1.4×103 J total solar radiation received from the Sun by 1 square meter at the altitude of Earth's orbit per second (solar constant)[73]
1.8×103 J kinetic energy of M16 rifle bullet (5.56x45mm NATO M855, 4.1 g fired at 930 m/s)[74]
2.3×103 J energy to vaporize 1 g of water into steam[75]
3×103 J Lorentz force can crusher pinch[76]
3.4×103 J kinetic energy of world-record men's hammer throw (7.26 kg[77] thrown at 30.7 m/s[78] in 1986)[79]
3.6×103 J ≡ 1 W·h (watt-hour)[44]
4.2×103 J energy released by explosion of 1 gram of TNT[44][80]
4.2×103 J ≈ 1 food Calorie (large calorie)
~7×103 J muzzle energy of an elephant gun, e.g. firing a .458 Winchester Magnum[81]
9×103 J energy in an alkaline AA battery[82]
104   1.7×104 J energy released by the metabolism of 1 gram of carbohydrates[83] or protein[84]
3.8×104 J energy released by the metabolism of 1 gram of fat[85]
4–5×104 J energy released by the combustion of 1 gram of gasoline[86]
5×104 J kinetic energy of 1 gram of matter moving at 10 km/s[87]
105   3×105 J15×105 J kinetic energy of an automobile at highway speeds (1 to 5 tons[88] at 89 km/h or 55 mph)[89]
5×105 J kinetic energy of 1 gram of a meteor hitting Earth[90]
106 mega- (MJ) 1×106 J kinetic energy of a 2 tonne[88] vehicle at 32 metres per second (72 miles per hour)[91]
1.2×106 J approximate food energy of a snack such as a Snickers bar (280 food calories)[92]
3.6×106 J = 1 kW·h (kilowatt-hour) (used for electricity)[44]
8.4×106 J recommended food energy intake per day for a moderately active woman (2000 food calories)[93][94]
107   1×107 J kinetic energy of the armor-piercing round fired by the assault guns of the ISU-152 tank[95]
1.1×107 J recommended food energy intake per day for a moderately active man (2600 food calories)[93][96]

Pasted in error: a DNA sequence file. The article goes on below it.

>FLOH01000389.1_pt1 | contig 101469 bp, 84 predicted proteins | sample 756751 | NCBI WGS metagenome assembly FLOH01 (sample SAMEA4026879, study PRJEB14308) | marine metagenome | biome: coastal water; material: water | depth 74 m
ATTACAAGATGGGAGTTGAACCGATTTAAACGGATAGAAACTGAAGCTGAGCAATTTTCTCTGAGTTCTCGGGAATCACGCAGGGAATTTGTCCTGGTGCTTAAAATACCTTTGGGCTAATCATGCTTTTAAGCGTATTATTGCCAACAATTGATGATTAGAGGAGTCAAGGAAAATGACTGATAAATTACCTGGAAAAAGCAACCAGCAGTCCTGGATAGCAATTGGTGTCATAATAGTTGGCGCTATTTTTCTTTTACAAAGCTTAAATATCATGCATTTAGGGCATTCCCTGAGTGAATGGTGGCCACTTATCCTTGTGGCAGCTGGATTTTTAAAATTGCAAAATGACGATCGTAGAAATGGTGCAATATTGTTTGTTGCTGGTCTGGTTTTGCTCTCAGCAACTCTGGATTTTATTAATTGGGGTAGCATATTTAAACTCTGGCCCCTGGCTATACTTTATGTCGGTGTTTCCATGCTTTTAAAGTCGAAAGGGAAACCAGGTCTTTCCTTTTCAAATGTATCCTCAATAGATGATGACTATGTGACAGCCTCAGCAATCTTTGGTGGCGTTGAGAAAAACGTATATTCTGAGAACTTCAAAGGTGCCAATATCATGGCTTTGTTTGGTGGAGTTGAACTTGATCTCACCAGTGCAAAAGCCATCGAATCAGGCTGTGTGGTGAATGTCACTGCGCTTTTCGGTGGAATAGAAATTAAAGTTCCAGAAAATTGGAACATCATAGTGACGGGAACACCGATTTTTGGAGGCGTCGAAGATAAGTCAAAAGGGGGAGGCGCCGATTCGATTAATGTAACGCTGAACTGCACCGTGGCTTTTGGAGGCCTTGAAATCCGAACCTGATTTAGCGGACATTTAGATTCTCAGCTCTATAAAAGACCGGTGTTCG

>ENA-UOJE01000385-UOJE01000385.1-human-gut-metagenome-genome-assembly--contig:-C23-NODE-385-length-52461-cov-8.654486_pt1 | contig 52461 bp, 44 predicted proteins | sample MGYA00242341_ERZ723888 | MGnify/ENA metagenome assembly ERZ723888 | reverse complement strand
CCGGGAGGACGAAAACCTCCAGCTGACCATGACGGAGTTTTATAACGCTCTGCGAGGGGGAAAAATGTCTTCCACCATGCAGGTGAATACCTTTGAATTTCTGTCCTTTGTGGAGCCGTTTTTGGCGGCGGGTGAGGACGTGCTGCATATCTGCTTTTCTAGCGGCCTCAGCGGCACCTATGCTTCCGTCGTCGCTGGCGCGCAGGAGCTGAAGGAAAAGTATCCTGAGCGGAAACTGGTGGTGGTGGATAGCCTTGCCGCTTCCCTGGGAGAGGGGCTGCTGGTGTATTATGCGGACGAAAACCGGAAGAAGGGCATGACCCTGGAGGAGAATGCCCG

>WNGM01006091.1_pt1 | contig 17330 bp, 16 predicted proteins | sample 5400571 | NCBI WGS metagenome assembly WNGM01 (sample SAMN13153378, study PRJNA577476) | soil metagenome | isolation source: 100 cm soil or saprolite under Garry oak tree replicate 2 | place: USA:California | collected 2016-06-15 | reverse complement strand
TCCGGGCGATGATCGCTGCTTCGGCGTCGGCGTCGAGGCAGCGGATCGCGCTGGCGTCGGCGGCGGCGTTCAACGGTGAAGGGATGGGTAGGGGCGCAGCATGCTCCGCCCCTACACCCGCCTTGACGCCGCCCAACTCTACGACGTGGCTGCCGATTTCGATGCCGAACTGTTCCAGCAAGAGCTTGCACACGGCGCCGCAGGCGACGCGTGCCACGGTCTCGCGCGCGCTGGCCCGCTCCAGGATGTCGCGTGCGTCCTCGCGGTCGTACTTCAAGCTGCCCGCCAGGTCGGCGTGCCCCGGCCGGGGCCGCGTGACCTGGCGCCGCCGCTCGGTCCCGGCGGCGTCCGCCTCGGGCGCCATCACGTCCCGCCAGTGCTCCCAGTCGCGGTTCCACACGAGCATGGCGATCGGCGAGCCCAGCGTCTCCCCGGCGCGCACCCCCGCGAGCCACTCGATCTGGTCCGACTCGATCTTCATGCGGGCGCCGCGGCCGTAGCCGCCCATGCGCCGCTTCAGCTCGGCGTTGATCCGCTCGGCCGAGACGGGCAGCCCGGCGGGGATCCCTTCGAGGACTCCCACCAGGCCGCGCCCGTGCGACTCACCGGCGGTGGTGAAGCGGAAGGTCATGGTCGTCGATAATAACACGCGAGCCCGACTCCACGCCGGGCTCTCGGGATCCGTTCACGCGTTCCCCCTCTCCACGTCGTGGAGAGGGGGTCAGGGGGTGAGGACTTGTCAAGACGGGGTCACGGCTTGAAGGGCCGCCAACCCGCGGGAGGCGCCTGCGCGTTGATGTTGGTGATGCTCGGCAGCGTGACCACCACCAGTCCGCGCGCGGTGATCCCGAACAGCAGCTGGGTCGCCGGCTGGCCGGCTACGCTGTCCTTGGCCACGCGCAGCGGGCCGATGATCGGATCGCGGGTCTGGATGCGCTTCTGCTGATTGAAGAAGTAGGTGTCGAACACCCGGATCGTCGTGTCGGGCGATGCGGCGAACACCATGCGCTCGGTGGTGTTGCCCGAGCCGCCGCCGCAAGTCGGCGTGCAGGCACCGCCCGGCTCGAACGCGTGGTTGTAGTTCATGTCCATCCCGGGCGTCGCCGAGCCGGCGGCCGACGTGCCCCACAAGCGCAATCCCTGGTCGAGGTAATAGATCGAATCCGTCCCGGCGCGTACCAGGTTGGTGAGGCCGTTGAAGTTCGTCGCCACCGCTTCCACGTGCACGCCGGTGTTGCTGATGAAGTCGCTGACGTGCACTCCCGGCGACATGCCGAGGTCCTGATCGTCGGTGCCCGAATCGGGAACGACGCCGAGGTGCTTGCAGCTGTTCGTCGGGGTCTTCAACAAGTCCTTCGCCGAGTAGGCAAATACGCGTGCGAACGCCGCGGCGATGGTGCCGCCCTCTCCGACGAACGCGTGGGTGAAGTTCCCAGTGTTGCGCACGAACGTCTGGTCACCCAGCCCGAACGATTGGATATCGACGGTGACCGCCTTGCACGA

3.7×107 J $1 of electricity at a cost of $0.10/kWh (the US average retail cost in 2009)[97][98][99]
4×107 J energy from the combustion of 1 cubic meter of natural gas[100]
4.2×107 J caloric energy consumed by Olympian Michael Phelps on a daily basis during Olympic training[101]
6.3×107 J theoretical minimum energy required to accelerate 1 kg of matter to escape velocity from Earth's surface (ignoring atmosphere)[102]
108   1×108 J kinetic energy of a 55 tonne aircraft at typical landing speed (59 m/s or 115 knots)
1.1×108 J ≈ 1 therm, depending on the temperature[44]
1.1×108 J ≈ 1 Tour de France, or ~90 hours[103] ridden at 5 W/kg[104] by a 65 kg rider[105]
7.3×108 J ≈ energy from burning 16 kilograms of oil (using 135 kg per barrel of light crude)
109 giga- (GJ) 1 .. 10×109 J energy in an average lightning bolt[106] (thunder)
1.1×109 J magnetic stored energy in the world's largest toroidal superconducting magnet for the ATLAS experiment at CERN, Geneva[107]
1.4x109 J theoretical minimum amount of energy required to melt a tonne of steel (380 kW·h)[108][109]
2.0x109 J Energy of an ordinary 61 liter gasoline tank of a car.[86][110][111]
2.0×109 J Planck energy, the unit of energy in Planck units[112]
3.3×109 J approximate average amount of energy expended by a human heart muscle over an 80-year lifetime[113][114]
4.5×109 J average annual energy usage of a standard refrigerator[115][116]
6.1×109 J ≈ 1 bboe (barrel of oil equivalent)[117]
1010   2.3×1010 J kinetic energy of an Airbus A380 at cruising speed (560 tonnes at 562 knots or 289 m/s)
4.2×1010 J ≈ 1 toe (ton of oil equivalent)[117]
5×1010 J yield energy of a Massive Ordnance Air Blast bomb, the second most powerful non-nuclear weapon ever designed[118][119]
7.3×1010 J energy consumed by the average U.S. automobile in the year 2000[120][121][122]
8.6×1010 J ≈ 1 MW·d (megawatt-day), used in the context of power plants[123]
8.8×1010 J total energy released in the nuclear fission of one gram of uranium-235[26][27][124]
1011  
1012 tera- (TJ) 3.4×1012 J max fuel energy of an Airbus A330-300 (97,530 liters[125] of Jet A-1[126])[127]
3.6×1012 J 1 GW·h (gigawatt-hour)[128]
4×1012 J electricity generated by one 20-kg CANDU fuel bundle assuming ~29%[129] thermal efficiency of reactor[130][131]
6.4×1012 J energy contained in jet fuel in a Boeing 747-100B aircraft at max fuel capacity (183,380 liters[132] of Jet A-1[126])[133]
1013   1.1×1013 J energy of the maximum fuel an Airbus A380 can carry (320,000 liters[134] of Jet A-1[126])[135]
1.2×1013 J orbital kinetic energy of the International Space Station (417 tonnes[136] at 7.7 km/s[137])[138]
8.8×1013 J yield of the Fat Man atomic bomb used in World War II (21 kilotons)[139][140]
9.0×1013 J theoretical total mass-energy of 1 gram of matter[141]
1014   6×1014 J energy released by an average hurricane in 1 second[142]
1015 peta- (PJ) > 1015 J energy released by a severe thunderstorm[143]
1.0×1015 J yearly electricity consumption in Greenland as of 2008[144][145]
4.2×1015 J energy released by explosion of 1 megaton of TNT[44][146]